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26 minutes ago, mistermack said:

As an explanation for human bipedalism, endurance running is a joke. Chimps have far more endurance on four legs than two, they can only wobble around for about 100 m before getting exhausted on two legs. They generally walk on two legs for displays of male aggression, not for non-existent endurance reasons. 

Of course, endurance is selected for in nearly all animals, there's nothing unique about humans, but the endurance hunting hypothesis is full of holes as a proposed hunting technique for human ancestors millions of years ago. 

I've seen documentaries on the San people, and out of whole tribes, there are only one or two who can actually do it, and they wore modern trainers, and employed some very sophisticated tracking skills. None of that would be available to our ancestors, who would have been less well evolved for upright walking or running anyway. 

Endurance might well come into play once effective weapons were developed. You lie in ambush, and cause an animal a serious wound, and you then have to follow a blood trail to finish off the victim. That's a much more real-life scenario than ancient men running fit animals to a standstill. 

At some point you might want to throw in some evidence, your imagination is no more compelling than the OP's.

BTW a pointy stick is not much of a weapon if you throw it...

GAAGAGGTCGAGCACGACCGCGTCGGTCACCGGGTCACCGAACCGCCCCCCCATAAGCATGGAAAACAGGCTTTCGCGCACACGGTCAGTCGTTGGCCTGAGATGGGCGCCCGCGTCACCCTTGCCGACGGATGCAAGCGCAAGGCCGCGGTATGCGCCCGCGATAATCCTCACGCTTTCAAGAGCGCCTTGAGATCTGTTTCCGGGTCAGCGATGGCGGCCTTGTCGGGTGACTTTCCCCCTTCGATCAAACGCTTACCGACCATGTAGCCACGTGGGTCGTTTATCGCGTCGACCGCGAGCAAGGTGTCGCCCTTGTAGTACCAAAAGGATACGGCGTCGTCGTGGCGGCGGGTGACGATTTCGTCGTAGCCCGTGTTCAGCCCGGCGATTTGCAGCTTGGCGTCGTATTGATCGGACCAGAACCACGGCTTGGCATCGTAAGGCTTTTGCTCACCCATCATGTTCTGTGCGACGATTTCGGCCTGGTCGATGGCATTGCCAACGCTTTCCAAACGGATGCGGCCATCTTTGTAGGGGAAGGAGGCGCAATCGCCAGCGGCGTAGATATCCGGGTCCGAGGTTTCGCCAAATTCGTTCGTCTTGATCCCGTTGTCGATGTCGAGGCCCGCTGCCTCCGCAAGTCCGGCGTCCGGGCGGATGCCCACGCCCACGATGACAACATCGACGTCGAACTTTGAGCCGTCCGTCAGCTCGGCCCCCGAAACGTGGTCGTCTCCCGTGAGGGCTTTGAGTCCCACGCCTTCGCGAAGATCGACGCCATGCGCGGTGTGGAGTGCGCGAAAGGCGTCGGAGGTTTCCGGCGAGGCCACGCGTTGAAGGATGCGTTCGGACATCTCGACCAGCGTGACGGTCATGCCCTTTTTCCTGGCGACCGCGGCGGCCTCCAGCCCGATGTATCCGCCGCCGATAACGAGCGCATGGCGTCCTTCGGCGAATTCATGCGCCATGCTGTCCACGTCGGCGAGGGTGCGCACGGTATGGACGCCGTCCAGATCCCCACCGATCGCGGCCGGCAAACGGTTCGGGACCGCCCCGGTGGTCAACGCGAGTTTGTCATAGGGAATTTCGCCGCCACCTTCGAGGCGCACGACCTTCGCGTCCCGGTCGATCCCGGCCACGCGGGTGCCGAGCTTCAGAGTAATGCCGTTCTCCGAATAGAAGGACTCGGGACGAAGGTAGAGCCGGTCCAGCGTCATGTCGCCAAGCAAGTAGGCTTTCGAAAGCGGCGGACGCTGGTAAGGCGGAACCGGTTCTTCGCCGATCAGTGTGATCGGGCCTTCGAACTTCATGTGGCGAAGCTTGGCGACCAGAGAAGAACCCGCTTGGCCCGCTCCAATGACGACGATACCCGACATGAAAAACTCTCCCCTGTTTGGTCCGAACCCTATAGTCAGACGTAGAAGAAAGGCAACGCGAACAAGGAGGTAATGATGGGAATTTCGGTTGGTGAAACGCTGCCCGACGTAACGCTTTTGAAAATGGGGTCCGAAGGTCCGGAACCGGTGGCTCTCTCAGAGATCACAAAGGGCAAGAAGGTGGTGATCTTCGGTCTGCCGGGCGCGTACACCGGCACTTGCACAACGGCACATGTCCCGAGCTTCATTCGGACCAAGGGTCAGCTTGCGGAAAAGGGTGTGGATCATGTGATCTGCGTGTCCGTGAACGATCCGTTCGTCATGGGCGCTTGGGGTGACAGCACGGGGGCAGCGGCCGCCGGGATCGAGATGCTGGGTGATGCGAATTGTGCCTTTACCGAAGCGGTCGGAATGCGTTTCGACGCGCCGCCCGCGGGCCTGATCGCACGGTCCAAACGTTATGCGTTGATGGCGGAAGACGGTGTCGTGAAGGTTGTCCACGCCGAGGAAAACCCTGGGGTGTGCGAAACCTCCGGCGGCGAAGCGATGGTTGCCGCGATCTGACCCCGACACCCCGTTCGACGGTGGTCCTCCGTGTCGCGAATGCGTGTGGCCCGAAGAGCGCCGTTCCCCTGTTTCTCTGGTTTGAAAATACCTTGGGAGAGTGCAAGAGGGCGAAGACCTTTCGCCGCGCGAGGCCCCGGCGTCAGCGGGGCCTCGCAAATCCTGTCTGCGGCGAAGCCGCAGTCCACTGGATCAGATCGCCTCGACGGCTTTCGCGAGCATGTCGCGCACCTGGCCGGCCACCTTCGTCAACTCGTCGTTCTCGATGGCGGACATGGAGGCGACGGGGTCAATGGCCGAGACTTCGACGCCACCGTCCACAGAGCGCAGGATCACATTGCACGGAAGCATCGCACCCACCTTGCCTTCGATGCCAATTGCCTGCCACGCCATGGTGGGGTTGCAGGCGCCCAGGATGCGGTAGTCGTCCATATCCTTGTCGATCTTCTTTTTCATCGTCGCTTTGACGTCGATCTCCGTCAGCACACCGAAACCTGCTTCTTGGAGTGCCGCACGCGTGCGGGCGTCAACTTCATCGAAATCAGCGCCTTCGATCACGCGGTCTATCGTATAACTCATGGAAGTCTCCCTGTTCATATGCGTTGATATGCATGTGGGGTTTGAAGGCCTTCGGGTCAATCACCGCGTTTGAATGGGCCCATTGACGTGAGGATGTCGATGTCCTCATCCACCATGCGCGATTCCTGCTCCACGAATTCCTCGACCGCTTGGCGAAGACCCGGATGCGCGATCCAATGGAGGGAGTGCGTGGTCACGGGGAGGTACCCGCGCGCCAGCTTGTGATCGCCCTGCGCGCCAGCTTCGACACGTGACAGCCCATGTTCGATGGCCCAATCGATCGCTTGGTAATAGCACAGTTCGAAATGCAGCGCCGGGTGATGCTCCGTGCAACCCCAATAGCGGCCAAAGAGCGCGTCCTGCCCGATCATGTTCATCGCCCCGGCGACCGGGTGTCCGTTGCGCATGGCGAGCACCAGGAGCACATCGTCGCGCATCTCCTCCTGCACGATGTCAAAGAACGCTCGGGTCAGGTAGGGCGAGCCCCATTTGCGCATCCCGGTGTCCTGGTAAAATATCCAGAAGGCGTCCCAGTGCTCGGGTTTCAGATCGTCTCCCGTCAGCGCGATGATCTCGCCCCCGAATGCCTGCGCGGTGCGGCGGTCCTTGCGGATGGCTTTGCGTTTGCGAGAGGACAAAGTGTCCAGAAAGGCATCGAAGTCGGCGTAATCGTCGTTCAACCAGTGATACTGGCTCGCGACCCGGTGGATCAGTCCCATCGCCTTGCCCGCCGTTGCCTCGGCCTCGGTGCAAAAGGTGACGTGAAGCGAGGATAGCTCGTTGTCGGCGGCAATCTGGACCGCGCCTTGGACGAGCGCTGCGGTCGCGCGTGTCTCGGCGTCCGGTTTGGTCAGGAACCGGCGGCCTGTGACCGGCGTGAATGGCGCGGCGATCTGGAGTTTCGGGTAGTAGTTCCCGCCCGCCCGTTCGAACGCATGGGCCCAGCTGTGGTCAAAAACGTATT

Edited by dimreepr

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2 hours ago, howsois said:

Maybe you should study the endurance running hypothesis based on fossilized records of human evolution.I have already analyzed the development of human endurance for meat. It is in this process that human body hair disappears.

1. Humans know that they are invincible after using weapons.

Obvious BS, no evidence

 

2 hours ago, howsois said:

2. Humans stand upright and cannot run very fast.

Fast is not quantified

 

2 hours ago, howsois said:

4. Humans must acquire prey during the day.

Since when are vegetables “prey”?

 

2 hours ago, howsois said:

5. Humans have only one way to solve this problem.
6. Follow the hunting target.

You don’t hunt fruits and vegetables 

2 hours ago, howsois said:

7. The chasing process requires heat dissipation.
8, humans retreat body hair, replaced by sweat glands.
9. Although the animal runs fast, it lacks stamina, which is because it cannot dissipate heat.
10. Therefore, humans successfully hunt and win with endurance.

So walking upright gives an advantage that is not due to carrying a club for defense. Congratulations! You have rebutted your claim.

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2 hours ago, dimreepr said:

At some point you might want to throw in some evidence, your imagination is no more compelling than the OP's.

BTW a pointy stick is not much of a weapon if you throw it...

Where's YOUR evidence? I gave a link to the Schöningen spears earlier, but here it is again, as you obviously have memory problems. 

 https://en.wikipedia.org/wiki/Schöningen_spears    

Please note that they are throwing spears, and the people who used them to survive obviously didn't have your superior hunting experience.  The associated cache of 16,000 animal bones must have come from a lucky hit.